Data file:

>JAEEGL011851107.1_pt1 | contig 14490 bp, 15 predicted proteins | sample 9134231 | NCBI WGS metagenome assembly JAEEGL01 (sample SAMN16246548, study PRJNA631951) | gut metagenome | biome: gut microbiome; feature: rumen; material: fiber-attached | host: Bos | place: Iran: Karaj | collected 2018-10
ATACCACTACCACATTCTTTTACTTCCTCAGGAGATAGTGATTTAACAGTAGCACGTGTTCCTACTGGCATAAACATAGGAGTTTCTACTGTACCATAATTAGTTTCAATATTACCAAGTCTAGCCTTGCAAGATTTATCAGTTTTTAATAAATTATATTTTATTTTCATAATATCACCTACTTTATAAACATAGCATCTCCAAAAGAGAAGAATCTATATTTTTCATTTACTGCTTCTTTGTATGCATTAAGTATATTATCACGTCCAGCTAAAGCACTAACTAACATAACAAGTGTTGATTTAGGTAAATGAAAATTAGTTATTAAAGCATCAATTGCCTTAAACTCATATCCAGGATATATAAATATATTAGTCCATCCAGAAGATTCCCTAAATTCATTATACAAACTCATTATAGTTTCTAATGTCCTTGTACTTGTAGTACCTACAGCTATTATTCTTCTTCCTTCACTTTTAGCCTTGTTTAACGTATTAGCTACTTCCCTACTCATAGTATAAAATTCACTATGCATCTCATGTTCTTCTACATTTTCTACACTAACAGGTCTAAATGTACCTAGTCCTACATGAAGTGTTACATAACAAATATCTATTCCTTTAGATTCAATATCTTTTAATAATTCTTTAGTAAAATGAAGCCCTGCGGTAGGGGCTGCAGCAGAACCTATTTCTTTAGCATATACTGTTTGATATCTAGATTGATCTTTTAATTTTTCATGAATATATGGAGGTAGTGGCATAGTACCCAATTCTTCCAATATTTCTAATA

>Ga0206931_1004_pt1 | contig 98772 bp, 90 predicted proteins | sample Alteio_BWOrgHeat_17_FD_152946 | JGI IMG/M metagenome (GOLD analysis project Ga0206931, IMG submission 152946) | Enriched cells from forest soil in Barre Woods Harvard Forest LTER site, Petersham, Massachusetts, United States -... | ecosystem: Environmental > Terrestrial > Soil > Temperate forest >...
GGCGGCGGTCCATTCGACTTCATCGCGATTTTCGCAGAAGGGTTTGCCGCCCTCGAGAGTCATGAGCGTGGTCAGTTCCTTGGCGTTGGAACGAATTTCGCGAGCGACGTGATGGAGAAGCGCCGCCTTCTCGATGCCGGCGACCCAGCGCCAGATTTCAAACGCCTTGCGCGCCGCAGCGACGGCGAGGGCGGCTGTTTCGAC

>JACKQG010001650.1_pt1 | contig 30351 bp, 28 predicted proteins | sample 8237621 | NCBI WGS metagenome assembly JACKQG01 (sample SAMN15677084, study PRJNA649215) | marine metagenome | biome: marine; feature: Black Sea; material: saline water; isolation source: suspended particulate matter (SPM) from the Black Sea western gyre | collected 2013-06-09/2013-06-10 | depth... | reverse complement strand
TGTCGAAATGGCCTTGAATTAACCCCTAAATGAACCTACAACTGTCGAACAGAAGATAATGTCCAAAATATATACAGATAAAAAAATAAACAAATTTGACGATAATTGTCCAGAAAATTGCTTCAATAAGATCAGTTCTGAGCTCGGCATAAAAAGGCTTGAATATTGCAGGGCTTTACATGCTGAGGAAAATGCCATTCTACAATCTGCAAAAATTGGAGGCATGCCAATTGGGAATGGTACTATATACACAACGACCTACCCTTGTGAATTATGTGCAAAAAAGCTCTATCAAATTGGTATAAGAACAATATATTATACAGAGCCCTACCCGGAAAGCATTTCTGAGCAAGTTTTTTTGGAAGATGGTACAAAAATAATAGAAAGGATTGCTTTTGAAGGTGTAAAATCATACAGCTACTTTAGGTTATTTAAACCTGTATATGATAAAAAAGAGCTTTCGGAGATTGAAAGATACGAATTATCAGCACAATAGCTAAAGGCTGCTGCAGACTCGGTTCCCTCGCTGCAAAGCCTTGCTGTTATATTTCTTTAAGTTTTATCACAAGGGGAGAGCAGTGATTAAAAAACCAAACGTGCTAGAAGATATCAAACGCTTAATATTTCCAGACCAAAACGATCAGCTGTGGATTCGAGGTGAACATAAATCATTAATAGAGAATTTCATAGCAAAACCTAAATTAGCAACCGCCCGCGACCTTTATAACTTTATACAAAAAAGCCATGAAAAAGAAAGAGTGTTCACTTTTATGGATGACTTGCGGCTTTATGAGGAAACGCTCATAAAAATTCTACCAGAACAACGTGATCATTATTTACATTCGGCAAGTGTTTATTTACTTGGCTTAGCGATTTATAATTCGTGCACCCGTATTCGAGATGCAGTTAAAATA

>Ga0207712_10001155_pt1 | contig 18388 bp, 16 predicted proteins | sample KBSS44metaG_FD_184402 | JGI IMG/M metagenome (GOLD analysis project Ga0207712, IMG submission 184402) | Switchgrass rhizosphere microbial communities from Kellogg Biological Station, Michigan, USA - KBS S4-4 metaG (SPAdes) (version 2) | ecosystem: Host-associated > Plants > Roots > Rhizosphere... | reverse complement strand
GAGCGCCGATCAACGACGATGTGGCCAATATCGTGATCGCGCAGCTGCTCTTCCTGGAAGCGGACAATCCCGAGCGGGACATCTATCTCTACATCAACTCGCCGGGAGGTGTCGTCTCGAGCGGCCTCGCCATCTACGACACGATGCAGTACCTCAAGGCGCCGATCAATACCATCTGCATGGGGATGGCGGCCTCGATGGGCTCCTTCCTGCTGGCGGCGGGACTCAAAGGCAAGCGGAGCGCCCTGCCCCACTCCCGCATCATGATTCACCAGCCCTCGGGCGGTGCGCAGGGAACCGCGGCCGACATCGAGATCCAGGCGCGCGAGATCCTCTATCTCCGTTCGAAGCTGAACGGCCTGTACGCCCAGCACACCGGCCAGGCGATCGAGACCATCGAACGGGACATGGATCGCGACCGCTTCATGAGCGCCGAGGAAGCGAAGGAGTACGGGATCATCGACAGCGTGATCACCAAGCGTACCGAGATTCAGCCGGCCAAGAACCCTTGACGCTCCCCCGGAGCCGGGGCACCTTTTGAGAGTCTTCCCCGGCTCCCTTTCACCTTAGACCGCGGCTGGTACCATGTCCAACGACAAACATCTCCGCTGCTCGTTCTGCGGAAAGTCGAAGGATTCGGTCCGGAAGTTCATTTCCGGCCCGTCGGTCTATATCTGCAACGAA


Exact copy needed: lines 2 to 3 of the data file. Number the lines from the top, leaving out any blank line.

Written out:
ATACCACTACCACATTCTTTTACTTCCTCAGGAGATAGTGATTTAACAGTAGCACGTGTTCCTACTGGCATAAACATAGGAGTTTCTACTGTACCATAATTAGTTTCAATATTACCAAGTCTAGCCTTGCAAGATTTATCAGTTTTTAATAAATTATATTTTATTTTCATAATATCACCTACTTTATAAACATAGCATCTCCAAAAGAGAAGAATCTATATTTTTCATTTACTGCTTCTTTGTATGCATTAAGTATATTATCACGTCCAGCTAAAGCACTAACTAACATAACAAGTGTTGATTTAGGTAAATGAAAATTAGTTATTAAAGCATCAATTGCCTTAAACTCATATCCAGGATATATAAATATATTAGTCCATCCAGAAGATTCCCTAAATTCATTATACAAACTCATTATAGTTTCTAATGTCCTTGTACTTGTAGTACCTACAGCTATTATTCTTCTTCCTTCACTTTTAGCCTTGTTTAACGTATTAGCTACTTCCCTACTCATAGTATAAAATTCACTATGCATCTCATGTTCTTCTACATTTTCTACACTAACAGGTCTAAATGTACCTAGTCCTACATGAAGTGTTACATAACAAATATCTATTCCTTTAGATTCAATATCTTTTAATAATTCTTTAGTAAAATGAAGCCCTGCGGTAGGGGCTGCAGCAGAACCTATTTCTTTAGCATATACTGTTTGATATCTAGATTGATCTTTTAATTTTTCATGAATATATGGAGGTAGTGGCATAGTACCCAATTCTTCCAATATTTCTAATA

>Ga0206931_1004_pt1 | contig 98772 bp, 90 predicted proteins | sample Alteio_BWOrgHeat_17_FD_152946 | JGI IMG/M metagenome (GOLD analysis project Ga0206931, IMG submission 152946) | Enriched cells from forest soil in Barre Woods Harvard Forest LTER site, Petersham, Massachusetts, United States -... | ecosystem: Environmental > Terrestrial > Soil > Temperate forest >...